Fixing a laptop isn't nearly as scary as you might think.
Most traditional "clamshell" laptops are relatively straightforward to disassemble and repair. Although they don't contain as many standard parts as a desktop computer, most parts can be replaced and some can be upgraded.
If you decide a laptop is beyond repair there may still be the possibility of reusing a few of the components.
Unfortunately, newer ultra-thin laptops offer less scope, and a few are virtually unrepairable.
- Backup important data before you start. Things don't often go badly wrong, but why take the risk?
- Before starting work, disconnect the power and remove a user-replaceable battery if there is one.
- Consider whether you need to take antistatic precautions. Brushes and vacuum cleaners can create static.
Before you start
For any but the most basic tasks, the first thing to do is to search for an online repair or disassemble guide or video. One of the best places to look is iFixit.com but a search engine will give others. Many laptops come in several variants so if you can't find your precise model then take a look at a the guides for the closest match and it should give you a very good idea how to proceed.
The only tools you will normally need are a set of small screwdrivers and a prying tool - a thin-bladed tool for prying open the clips which very often hold the case together. The iFixit Jimmy is ideal. A knife, preferably with a round end and not too sharp will do if you have nothing else.
For the intermediate level tasks you will also need a means of organising the screws. Pill boxes are an excellent choice but egg boxes will do. Be sure to make a note of which compartment contains the screws from which disassembly step. Another good solution is to stick the screws to a sheet of paper with Blu-tac, and to write against each blob of Blu-tac where those screws came from. So long as you only use half the sheet you can fold it over in order to keep the screws reasonably safe if you need to come back later to complete the job.
What can you do?
The various tasks you can undertake are listed below, grouped roughly according to difficulty for a typical laptop. However, some tasks may be harder for some laptops.
- Battery removal or replacement.
- Many laptops allow you to remove the battery simply by releasing a couple of catches. Often, one is spring loaded. With newer ultra-thin and convertible laptops you will probably need to remove the case back. Look for an online guide to show you how.
- Unfortunately, sourcing replacement batteries is something of a minefield. Genuine manufacturer's batteries tend to be outrageously expensive, and if they have been sitting on a shelf for several years they may already be loosing capacity. After market batteries may or may not be worth the money and may even be pulled from scrap laptops. Always make sure the seller has a credible returns policy and check their reputation. A good mid price battery may well be re-manufactured with fresh cells.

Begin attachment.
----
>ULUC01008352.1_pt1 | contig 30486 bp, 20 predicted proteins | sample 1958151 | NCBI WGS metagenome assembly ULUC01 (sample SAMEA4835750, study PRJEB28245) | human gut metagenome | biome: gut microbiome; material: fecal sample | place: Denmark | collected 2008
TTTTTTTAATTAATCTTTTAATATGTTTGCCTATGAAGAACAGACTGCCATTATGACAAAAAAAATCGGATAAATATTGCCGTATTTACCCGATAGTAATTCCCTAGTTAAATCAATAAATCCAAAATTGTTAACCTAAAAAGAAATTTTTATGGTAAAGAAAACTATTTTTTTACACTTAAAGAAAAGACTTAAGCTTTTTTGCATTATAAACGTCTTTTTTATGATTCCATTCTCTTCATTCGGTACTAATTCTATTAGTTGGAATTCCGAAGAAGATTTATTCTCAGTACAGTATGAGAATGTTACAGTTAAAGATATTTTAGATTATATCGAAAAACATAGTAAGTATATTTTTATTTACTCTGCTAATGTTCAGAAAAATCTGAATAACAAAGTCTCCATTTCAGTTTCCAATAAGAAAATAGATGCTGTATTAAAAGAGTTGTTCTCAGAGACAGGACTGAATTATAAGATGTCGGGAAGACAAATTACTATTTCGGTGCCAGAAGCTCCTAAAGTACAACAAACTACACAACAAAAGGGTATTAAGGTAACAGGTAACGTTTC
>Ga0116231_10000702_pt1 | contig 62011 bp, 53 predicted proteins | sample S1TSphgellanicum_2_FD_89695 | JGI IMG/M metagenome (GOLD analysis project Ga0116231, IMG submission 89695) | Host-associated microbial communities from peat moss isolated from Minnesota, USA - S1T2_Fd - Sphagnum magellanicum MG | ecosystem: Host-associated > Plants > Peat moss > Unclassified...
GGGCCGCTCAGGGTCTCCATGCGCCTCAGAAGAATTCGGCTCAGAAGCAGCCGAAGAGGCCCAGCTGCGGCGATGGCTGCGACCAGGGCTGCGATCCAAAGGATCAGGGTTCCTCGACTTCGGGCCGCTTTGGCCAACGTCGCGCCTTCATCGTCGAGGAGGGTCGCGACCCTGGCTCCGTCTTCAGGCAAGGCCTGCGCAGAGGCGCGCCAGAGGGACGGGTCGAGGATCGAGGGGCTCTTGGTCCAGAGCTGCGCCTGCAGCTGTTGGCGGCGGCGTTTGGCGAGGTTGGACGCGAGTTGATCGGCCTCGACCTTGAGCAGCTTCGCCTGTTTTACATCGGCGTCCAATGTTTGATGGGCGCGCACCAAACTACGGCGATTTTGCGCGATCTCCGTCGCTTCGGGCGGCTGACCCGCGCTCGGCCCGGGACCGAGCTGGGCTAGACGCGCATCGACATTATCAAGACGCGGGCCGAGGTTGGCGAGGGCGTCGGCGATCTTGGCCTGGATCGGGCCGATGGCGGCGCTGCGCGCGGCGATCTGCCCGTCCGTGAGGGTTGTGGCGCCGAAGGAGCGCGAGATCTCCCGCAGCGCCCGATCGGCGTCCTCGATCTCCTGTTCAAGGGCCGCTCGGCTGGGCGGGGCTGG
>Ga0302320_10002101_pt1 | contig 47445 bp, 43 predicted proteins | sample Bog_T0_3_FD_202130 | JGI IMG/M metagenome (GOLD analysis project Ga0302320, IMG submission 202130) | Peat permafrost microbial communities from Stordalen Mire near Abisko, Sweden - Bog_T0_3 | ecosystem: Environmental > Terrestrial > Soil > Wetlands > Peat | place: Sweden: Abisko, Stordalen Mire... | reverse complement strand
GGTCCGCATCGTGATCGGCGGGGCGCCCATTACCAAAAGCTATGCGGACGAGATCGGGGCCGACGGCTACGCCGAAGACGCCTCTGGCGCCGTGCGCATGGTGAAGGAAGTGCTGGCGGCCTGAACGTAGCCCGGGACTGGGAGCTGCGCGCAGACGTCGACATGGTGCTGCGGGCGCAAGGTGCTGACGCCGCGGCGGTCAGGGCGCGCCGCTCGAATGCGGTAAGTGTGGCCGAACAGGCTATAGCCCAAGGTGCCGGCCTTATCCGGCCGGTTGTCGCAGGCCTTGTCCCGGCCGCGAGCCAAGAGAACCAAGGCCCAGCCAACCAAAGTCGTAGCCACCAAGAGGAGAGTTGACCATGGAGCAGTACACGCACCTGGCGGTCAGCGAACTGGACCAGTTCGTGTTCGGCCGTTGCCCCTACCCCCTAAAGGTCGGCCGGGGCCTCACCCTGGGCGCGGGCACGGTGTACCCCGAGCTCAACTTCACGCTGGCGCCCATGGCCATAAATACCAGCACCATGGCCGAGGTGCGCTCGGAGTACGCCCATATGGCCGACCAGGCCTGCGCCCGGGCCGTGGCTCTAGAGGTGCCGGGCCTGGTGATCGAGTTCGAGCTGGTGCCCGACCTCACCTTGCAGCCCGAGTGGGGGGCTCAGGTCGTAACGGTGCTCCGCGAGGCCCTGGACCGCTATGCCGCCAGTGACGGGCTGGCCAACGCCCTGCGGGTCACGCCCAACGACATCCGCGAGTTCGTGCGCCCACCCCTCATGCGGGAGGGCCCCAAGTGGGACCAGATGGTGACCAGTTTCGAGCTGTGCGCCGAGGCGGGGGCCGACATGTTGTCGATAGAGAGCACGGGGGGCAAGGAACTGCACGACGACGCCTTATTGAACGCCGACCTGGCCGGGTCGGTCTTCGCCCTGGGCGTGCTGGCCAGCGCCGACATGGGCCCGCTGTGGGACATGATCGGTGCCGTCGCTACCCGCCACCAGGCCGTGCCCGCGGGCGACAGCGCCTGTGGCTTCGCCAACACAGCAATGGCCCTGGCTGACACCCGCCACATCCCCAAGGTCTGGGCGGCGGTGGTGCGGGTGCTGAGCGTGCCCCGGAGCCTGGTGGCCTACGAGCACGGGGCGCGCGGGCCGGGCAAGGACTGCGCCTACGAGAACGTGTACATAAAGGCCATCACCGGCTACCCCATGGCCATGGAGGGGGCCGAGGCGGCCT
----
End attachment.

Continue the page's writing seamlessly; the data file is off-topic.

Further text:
- RAM replacement or upgrade.
- Upgrading your RAM is probably the easiest upgrade you can do. You can usually access the RAM slots simply by removing a cover on the base.
- If your laptop has a 32 bit processor or runs a 32 bit version of Windows and has less than 4GB of RAM, then upgrading to 4GB (the maximum it can use) is generally well worth while and relatively inexpensive.
- (If you're not sure whether your laptop is 32 or 64 bit, press the Windows key and "R" and type msinfo32. Press Return. A complete run-down of your computer's resources will be given.)
- Upgrading a 64 bit laptop beyond 4GB may well be worthwhile, particularly if you do graphics, video or audio editing, or commonly have many browser tabs open.
- Replacement of a damaged or faulty keyboard.
- Many people put up with a damaged or unreliable keyboard without realising just how cheap and easy it might be to replace.
- Search for an online guide. Quite commonly, all you have to do is release a series of catches along one long edge of the keyboard in order to lift it out. A ribbon cable will still be connecting it to the motherboard, and you can release this by carefully lifting or releasing a clamping bar.
- On some laptops the keyboard is additionally held in place by one or more screws which you have to unscrew from the bottom of the case. On others, it's integral with the case top, but still not that hard to remove.
- Replacement keyboards for most models of laptop are available online for around £20. Make sure you get one for your exact model. Also, make sure you get one with the right national keyboard layout, otherwise you may find some keys in unfamiliar places.
- Hard disk replacement or upgrade.
- Very often you can access the hard disk simply by removing a cover on the base.
- Replacing a hard disk with a solid state disk is probably the most effective way of injecting new life into an old laptop. But if it's running slowly because of unwanted software, pop-ups or viruses then you should tackle these first.
- If you are running out of storage space then fitting a larger hard disk is easy. Laptop hard disks are highly standardised in size though they do come in 2 or 3 different thicknesses. If you are fitting one with a higher capacity, check that it's no thicker than the old one.
Just a little harder
- Cleaning the fan.
- Replacing the power connector.
- Replacing the WiFi adapter
- Fixing a broken hinge.
- Replacing or upgrading the processor.
- Replacing the screen,
- External links (if any) as bullet points.
- If non, delete this section.